“When a child does something inappropriate or acts out, ask them to sit in a familiar spot and to please remember what they’re supposed to do,” Silver says. “Be empathetic and ask them how long they need — one minute? Two? Then give them the chance to correct their behavior.”
3. Introduce a behavior chart
For parents who can maintain a behavior chart — and for kids who respond to them — Cunningham advises keeping it as simple as possible. “Pick the one or two behaviors that you want to work on most,” she recommends. “And make sure the goals are specific and attainable, otherwise kids will feel defeated.” Put another way: You can’t make the goal of your chart for kids to “listen;” that’s way too broad. Instead, whittle it down to something like “no interrupting during dinner” or “finish your homework every day.”
4. Be silent … then ask questions
You catch your child sneaking candy from the cupboard — what’s your knee-jerk reaction? Is it to yell? Tell them what they’re doing wrong? Stop right there. According to Silver, you should do the opposite and be silent (which, let’s be honest, says a lot more than yelling).
“Don’t come out of the gate yelling,” she explains. “When you catch your child doing something they shouldn’t, they know; they feel it. Be silent and let the situation create a consciousness for them.” From there, you can use a short go-to statement you may have in your arsenal (a favorite of hers was “Dude, bad choice!”) and then ask questions that will help them find answers and genuinely learn.
“Statements and accusations make kids feel like failures and the message you’re trying to convey doesn’t sink in,” Silver continues. “When you ask questions, you’re ultimately providing them with answers, but you’re making their brains work so they’re coming up with them on their own.”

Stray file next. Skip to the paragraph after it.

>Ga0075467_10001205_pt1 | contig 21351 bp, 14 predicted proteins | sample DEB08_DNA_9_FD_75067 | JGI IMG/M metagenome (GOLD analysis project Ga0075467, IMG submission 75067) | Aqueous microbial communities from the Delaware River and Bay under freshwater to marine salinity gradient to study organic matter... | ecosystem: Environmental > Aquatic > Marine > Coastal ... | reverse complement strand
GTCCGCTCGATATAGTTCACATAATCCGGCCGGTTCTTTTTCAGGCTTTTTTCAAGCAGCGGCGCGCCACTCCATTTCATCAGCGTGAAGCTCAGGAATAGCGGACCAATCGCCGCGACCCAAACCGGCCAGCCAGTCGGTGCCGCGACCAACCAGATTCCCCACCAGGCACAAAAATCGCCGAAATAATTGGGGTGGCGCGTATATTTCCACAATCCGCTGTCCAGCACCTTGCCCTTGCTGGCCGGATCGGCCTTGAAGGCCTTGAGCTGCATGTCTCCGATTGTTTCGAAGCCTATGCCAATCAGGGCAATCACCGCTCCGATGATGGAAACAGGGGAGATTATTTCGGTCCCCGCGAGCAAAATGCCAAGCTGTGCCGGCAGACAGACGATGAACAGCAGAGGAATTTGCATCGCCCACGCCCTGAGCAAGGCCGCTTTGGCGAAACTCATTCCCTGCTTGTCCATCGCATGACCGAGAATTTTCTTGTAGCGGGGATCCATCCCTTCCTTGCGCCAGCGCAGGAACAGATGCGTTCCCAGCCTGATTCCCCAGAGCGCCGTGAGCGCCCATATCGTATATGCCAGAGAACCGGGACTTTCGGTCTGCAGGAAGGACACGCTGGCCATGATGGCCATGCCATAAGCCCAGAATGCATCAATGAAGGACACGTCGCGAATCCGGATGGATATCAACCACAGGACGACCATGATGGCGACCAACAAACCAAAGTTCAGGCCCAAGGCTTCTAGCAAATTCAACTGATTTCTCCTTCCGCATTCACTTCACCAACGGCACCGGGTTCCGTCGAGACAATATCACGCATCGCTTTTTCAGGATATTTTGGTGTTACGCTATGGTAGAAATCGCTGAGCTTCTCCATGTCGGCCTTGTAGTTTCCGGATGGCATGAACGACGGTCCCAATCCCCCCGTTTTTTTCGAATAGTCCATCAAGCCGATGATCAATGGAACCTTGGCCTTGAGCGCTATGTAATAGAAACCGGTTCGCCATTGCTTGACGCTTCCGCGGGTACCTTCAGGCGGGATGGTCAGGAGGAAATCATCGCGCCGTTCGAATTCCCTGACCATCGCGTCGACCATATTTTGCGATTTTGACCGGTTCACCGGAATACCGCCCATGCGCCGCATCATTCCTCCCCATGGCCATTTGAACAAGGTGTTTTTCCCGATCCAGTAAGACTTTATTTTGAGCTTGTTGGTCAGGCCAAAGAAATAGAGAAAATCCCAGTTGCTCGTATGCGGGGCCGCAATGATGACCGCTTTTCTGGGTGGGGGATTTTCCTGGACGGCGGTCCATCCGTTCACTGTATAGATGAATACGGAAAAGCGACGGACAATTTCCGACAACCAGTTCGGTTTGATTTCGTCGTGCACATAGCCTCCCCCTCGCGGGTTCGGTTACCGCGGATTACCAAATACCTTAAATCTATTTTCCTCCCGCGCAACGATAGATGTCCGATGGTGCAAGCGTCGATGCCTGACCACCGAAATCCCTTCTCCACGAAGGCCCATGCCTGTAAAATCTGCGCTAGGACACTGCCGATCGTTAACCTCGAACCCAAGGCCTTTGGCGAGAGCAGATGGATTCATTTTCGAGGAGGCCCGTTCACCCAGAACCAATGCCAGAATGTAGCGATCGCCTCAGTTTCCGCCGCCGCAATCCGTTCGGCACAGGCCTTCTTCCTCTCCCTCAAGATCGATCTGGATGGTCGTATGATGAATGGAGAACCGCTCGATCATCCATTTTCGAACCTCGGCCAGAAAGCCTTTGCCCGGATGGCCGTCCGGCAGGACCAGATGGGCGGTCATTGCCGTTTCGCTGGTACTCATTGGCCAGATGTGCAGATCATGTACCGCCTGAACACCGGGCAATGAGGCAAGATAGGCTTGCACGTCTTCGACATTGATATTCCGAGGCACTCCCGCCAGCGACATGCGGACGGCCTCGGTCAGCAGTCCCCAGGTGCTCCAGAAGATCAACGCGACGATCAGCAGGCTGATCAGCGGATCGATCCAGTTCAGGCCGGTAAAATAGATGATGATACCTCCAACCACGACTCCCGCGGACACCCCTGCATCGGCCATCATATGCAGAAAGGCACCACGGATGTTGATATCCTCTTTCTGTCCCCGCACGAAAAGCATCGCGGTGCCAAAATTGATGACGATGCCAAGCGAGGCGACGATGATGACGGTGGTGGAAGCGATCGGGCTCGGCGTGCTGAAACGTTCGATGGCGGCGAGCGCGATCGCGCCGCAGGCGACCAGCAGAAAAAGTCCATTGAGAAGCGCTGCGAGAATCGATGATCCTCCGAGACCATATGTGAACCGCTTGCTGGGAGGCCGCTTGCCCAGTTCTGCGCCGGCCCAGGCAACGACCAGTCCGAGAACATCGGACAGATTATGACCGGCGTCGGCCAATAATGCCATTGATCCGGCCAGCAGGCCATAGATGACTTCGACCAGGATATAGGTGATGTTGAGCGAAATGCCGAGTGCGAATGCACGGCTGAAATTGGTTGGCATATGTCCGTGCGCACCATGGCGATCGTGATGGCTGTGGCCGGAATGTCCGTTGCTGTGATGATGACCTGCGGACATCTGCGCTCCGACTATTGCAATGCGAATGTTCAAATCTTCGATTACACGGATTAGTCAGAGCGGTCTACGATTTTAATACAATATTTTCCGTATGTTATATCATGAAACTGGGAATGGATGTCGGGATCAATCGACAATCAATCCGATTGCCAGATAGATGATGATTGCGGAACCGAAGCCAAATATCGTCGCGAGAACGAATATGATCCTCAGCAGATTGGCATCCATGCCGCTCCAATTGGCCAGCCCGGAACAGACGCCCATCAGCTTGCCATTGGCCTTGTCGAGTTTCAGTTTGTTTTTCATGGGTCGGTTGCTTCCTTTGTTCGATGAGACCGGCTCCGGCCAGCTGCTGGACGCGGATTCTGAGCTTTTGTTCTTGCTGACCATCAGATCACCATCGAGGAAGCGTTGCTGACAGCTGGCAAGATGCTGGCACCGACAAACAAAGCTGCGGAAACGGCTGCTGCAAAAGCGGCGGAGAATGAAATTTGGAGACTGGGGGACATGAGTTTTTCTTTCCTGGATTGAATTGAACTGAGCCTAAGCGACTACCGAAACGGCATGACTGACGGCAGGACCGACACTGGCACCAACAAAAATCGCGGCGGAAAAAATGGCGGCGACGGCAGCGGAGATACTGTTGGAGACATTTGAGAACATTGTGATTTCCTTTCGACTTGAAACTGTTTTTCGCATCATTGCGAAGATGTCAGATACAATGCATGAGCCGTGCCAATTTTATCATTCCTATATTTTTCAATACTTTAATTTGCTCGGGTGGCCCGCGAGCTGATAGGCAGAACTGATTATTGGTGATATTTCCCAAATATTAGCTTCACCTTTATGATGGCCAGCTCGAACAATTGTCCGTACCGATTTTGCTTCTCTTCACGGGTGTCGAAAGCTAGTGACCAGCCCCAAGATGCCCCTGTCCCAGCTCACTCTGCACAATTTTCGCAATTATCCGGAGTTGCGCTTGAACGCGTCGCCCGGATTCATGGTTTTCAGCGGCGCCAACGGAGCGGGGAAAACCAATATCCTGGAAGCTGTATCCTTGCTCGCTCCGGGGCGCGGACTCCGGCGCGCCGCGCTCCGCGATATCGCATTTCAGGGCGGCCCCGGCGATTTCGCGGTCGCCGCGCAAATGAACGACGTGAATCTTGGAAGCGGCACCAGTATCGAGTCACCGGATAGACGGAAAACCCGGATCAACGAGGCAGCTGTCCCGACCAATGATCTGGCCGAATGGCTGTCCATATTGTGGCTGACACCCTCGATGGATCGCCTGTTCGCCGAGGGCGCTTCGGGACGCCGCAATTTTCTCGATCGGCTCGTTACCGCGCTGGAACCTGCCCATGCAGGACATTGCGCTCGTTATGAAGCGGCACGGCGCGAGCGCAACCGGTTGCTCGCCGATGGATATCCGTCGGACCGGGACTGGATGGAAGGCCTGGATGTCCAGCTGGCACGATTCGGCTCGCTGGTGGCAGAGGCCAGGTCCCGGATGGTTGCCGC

5. Try again
Another favorite of Silver’s for tweens and teens: “Try again.” “Try again — which should be said quietly, firmly and elongated (“tryyy agaaain”) — are two of the most magical words for parents and caregivers,” she says. “Again, you’re shedding the light, creating a teaching moment and giving kids the opportunity to do the right thing on their own.” (Full disclosure, I’ve used this with my own kids recently, and all I can say is *chef’s kiss!*)
6. Call a timeout … or time in
The American Academy of Pediatrics (AAP) notes that timeouts can be useful when a specific rule is broken and they’re given with a warning (i.e.,“Do that again, and you’ll have to go in timeout.”) Their general recommendation is one minute per age, with the option of letting older kids decide for themselves how long they need to cool down.
However, for parents who don’t love the idea of timeout, try time in. “Time in can be especially useful for little kids who are having a hard time navigating their big feelings,” Cunningham says. “You don’t want kids to think that when they’re having a difficult time they need to be by themselves. Try snuggling up and talking about it instead.”